New Brunswick

Drug plan co-payments collection policy in dispute

Health Minister Victor Boudreau says the government has not changed its position on the collection of drug plan co-payments, but the head of the pharmacists' association disagrees.

Government says nothing has changed, pharmacists' association disagrees

The head of the New Brunswick Pharmacists' Association is disputing the government's claims that no changes have been made with respect to the collection of co-pays for the seniors' drug plan or the New Brunswick drug plan.

Health Minister Victor Boudreau issued a statement on Wednesday saying the department has communicated directly with pharmacies to "clarify" that nothing has changed.

The New Brunswick Pharmacists' Association says a memorandum of understanding with the government, signed in April, confirmed the obligation of pharmacies to collect prescription drug co-pays.
"While current regulations require the charging of co-payments under the government-sponsored drug plans, these regulations do not prohibit the long-standing practice of pharmacies refunding or rebating part or all of these co-payments to the patient," Boudreau said.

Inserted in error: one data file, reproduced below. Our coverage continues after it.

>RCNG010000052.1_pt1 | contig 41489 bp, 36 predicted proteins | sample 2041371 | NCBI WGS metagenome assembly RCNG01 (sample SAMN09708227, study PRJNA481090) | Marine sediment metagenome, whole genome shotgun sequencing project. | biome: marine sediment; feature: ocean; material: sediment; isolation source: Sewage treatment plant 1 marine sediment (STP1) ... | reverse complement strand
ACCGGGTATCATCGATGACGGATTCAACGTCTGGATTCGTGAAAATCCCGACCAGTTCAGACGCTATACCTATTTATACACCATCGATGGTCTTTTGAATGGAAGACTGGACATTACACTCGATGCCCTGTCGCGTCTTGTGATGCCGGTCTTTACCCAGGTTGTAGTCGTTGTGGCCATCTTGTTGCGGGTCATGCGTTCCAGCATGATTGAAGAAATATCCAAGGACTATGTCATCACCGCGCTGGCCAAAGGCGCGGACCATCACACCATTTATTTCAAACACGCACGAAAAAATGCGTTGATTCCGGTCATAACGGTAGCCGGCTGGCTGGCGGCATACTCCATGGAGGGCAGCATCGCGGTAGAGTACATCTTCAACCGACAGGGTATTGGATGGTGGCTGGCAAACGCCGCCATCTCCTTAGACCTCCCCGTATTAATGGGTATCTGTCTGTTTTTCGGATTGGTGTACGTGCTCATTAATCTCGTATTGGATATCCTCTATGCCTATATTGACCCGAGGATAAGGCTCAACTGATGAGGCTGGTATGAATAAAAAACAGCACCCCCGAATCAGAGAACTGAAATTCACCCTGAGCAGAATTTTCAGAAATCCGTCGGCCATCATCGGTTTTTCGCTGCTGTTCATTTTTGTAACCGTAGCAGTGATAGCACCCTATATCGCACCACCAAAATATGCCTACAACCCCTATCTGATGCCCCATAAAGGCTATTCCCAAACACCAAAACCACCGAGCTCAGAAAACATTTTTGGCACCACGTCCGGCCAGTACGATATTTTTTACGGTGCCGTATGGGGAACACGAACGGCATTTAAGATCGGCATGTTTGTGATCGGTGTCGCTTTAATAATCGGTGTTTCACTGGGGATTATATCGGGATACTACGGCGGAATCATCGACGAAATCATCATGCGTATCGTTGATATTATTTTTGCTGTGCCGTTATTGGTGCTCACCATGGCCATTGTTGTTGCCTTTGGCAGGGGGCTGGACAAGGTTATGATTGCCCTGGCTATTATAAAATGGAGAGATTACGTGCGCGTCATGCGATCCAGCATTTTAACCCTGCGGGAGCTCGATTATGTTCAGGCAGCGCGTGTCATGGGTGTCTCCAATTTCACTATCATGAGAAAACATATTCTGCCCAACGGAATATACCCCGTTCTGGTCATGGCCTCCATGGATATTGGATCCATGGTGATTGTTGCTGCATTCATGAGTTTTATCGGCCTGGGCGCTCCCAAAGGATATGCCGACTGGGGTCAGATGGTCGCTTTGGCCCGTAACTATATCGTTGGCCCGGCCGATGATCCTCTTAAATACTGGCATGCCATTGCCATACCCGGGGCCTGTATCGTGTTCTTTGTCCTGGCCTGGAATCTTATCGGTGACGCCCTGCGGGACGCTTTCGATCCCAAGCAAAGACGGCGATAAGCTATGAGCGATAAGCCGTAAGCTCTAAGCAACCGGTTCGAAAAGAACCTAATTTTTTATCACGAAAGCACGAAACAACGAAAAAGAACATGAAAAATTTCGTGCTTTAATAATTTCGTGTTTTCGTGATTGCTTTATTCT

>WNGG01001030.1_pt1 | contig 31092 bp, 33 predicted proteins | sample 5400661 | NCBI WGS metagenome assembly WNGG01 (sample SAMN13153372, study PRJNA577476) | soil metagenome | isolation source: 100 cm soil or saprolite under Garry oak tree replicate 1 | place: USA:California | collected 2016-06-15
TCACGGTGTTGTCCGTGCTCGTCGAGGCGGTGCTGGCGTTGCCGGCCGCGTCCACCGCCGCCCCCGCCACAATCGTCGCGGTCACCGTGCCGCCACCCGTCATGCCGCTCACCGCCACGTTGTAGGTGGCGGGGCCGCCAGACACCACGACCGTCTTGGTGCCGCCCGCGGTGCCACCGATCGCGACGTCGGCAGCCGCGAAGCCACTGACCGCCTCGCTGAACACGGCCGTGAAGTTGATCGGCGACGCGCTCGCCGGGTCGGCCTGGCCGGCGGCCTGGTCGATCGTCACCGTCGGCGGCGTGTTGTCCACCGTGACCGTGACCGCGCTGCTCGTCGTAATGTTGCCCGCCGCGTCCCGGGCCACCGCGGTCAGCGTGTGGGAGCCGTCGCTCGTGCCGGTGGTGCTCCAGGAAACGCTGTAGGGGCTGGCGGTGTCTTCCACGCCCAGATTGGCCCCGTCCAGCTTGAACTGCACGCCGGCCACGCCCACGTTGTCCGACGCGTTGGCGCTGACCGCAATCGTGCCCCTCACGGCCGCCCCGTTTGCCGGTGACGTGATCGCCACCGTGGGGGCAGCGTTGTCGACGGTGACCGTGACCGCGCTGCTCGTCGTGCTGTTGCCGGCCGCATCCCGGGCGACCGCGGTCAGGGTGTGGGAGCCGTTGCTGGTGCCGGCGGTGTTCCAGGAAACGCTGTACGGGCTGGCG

The provincial government will make regulatory amendments to "further clarify" its position on the issue,  he said.

Boudreau's statement comes after the New Brunswick Pharmacists' Association said earlier this month it would begin enforcing co-payment on seniors' prescriptions under the provincial drug plan, and seniors' groups expressing concerns about increasing costs.

'Incredibly disappointing'

Paul Blanchard, executive director of the New Brunswick Pharmacists' Association, issued a response to Boudreau later in the day Wednesday, calling the government's "change in position" "incredibly disappointing."

Blanchard contends a memorandum of understanding with the government, signed in April, "clearly confirmed the obligation of pharmacies to collect these co-pays and stated the NBPA's obligation to enforce it."

"The Department of Health has now taken a different position from what was negotiated and signed in the MOU," he said.

"We disagree with the department’s view that nothing has changed with respect to the collection of co-pays."

The clause in the MOU was intended as an important first step in improving the province's current "outdated" co-pay policies of $9.05 and $15, which do not reflect the fact that the average cost for a generic prescription is $22, according to Blanchard.

"When co-pays are waived or discounted, patients become even further disconnected from the true cost of their medications," he said.